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    IPCS INTERNATIONAL PROGRAMME ON CHEMICAL SAFETY
    Health and Safety Guide No. 12

    TECNAZENE
    HEALTH AND SAFETY GUIDE






    UNITED NATIONS ENVIRONMENT PROGRAMME

    INTERNATIONAL LABOUR ORGANISATION

    WORLD HEALTH ORGANIZATION




    WORLD HEALTH ORGANIZATION, GENEVA

    This is a companion volume to Environmental Health Criteria 42:
    Tecnazene

    This report contains the collective views of an international group
    of experts and does not necessarily represent the decisions or the
    stated policy of the United Nations Environment Programme, the
    International Labour Organisation, or the World Health Organization 

    Published by the World Health Organization for the International
    Programme on Chemical Safety (a collaborative programme of the
    United Nations Environment Programme, the International Labour
    Organisation, and the World Health Organization)

    ISBN 92 4 154000 0

    (c) World Health Organization 1989

    Publications of the World Health Organization enjoy copyright
    protection in accordance with the provisions of Protocol 2 of the
    Universal Copyright Convention.  For rights of reproduction or
    translation of WHO publications, in part or  in toto, application
    should be made to the Office of Publications, World Health
    Organization, Geneva, Switzerland.  The World Health Organization
    welcomes such applications.

    The designations employed and the presentation of the material in
    this publication do not imply the expression of any opinion
    whatsoever on the part of the Secretariat of the World Health
    Organization concerning the legal status of any country, territory,
    city or area or of its authorities, or concerning the delimitation
    of its frontiers or boundaries.

    The mention of specific companies or of certain manufacturers'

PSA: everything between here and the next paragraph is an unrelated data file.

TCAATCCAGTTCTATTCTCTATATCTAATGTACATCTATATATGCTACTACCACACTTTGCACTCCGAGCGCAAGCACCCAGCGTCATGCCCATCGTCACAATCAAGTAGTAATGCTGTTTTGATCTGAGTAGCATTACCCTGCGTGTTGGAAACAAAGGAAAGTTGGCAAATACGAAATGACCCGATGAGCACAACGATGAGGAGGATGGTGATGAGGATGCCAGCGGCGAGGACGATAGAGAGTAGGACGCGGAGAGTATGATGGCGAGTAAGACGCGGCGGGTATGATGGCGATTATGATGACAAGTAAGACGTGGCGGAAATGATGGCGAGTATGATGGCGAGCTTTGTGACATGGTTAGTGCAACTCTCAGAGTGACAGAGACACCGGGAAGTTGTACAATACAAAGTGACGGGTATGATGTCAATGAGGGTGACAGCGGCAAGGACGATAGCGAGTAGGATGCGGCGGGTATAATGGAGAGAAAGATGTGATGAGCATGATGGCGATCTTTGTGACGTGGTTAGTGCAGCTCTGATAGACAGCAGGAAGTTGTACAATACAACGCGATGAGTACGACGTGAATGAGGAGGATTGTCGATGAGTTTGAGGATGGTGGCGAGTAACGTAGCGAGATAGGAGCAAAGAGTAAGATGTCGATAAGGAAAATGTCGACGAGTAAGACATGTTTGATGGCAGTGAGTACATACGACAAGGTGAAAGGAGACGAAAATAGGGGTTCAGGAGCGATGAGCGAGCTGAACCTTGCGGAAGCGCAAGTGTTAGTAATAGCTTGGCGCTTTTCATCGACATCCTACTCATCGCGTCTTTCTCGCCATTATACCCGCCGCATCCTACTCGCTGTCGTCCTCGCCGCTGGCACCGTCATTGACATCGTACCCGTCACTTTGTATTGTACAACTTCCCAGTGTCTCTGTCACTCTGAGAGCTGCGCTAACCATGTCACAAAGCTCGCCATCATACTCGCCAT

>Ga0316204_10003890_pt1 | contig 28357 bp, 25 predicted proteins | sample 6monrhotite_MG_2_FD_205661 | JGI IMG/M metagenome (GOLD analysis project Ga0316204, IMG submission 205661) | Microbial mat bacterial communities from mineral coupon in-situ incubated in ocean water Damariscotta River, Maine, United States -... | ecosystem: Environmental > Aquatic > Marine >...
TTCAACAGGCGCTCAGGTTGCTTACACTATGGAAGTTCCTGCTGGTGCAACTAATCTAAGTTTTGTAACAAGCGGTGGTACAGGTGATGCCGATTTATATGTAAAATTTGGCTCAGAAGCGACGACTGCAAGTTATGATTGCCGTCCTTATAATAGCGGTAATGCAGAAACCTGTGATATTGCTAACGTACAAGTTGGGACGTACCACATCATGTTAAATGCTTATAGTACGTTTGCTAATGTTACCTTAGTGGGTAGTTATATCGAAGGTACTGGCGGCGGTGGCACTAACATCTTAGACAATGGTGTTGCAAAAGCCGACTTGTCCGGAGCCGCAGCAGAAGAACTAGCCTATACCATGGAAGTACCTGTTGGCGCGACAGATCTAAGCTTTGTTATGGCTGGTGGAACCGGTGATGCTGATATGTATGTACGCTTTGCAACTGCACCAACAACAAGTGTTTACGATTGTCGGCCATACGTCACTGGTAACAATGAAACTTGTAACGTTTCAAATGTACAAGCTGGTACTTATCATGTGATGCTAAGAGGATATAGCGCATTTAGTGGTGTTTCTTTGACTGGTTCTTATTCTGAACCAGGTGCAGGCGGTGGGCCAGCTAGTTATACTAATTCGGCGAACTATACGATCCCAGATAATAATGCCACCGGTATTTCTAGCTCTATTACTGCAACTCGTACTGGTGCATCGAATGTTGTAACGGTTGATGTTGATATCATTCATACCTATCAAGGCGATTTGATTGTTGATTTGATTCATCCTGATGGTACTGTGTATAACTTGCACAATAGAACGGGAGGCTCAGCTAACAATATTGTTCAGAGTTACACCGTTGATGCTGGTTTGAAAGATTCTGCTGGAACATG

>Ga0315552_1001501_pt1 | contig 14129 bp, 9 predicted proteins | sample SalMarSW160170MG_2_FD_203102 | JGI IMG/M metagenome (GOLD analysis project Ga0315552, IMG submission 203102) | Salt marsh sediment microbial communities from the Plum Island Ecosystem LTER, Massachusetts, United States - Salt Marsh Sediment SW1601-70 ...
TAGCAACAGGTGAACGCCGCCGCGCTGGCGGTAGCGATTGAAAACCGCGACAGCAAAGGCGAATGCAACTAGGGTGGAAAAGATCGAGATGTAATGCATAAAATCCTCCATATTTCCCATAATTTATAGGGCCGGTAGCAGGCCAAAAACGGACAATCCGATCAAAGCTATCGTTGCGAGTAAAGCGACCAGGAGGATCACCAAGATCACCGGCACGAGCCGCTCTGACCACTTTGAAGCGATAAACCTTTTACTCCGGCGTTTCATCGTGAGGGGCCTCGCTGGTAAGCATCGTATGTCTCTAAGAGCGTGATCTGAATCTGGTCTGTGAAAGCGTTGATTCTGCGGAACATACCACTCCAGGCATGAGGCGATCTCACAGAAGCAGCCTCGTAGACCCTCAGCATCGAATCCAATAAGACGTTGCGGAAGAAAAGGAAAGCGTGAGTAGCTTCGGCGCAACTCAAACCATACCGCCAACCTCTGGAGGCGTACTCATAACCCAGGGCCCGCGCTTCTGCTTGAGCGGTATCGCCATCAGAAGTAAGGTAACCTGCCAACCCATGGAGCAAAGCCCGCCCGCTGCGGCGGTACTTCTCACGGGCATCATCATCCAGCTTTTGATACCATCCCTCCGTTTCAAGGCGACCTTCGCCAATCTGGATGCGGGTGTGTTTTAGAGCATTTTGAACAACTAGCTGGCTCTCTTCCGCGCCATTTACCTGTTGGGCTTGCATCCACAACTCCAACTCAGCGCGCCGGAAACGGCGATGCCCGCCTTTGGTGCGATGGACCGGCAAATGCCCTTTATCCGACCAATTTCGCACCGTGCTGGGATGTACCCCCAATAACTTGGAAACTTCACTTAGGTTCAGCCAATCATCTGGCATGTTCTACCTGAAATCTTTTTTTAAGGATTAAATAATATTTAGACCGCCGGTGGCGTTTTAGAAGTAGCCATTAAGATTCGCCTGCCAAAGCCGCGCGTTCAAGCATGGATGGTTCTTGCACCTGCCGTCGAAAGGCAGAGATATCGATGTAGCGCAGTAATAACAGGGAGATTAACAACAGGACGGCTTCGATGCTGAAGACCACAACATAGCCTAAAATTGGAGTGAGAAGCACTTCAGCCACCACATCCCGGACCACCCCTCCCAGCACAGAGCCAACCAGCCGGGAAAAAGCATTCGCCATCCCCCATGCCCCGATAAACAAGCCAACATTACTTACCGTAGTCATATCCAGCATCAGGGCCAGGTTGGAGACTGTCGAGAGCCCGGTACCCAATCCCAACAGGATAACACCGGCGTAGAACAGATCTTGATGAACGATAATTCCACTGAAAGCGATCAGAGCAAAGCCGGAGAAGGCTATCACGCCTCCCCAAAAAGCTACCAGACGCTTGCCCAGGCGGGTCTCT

products does not imply that they are endorsed or recommended by the
    World Health Organization in preference to others of a similar
    nature that are not mentioned.  Errors and omissions excepted, the
    names of proprietary products are distinguished by initial capital
    letters.

    CONTENTS

    INTRODUCTION

    1. PRODUCT IDENTITY AND USES
        1.1. Identity
        1.2. Physical and chemical properties
        1.3. Analytical methods
        1.4. Production and uses

    2. SUMMARY AND EVALUATION
        2.1. Tecnazene toxicity
        2.2. Human exposure to tecnazene
        2.3. Evaluation of health risks for man
        2.4. Evaluation of effects on the environment

    3. CONCLUSIONS AND RECOMMENDATIONS
        3.1. Conclusions
        3.2. Recommendations

    4. HUMAN HEALTH HAZARDS, PREVENTION AND
        PROTECTION, EMERGENCY ACTION
        4.1. Main human health hazards, prevention and
            protection, first aid
            4.1.1. Advice to physicians
        4.2. Health surveillance advice
        4.3. Explosion and fire hazards
            4.3.1. Explosion hazards
            4.3.2. Fire hazards
        4.4. Storage
            4.4.1. Leaking containers in store
        4.5. Transport
        4.6. Spillage and disposal
            4.6.1. Spillage
                    4.6.1.1 Solid products
                    4.6.1.2 Liquid products
                    4.6.1.3 All products
            4.6.2. Disposal

    5. HAZARDS FOR THE ENVIRONMENT AND THEIR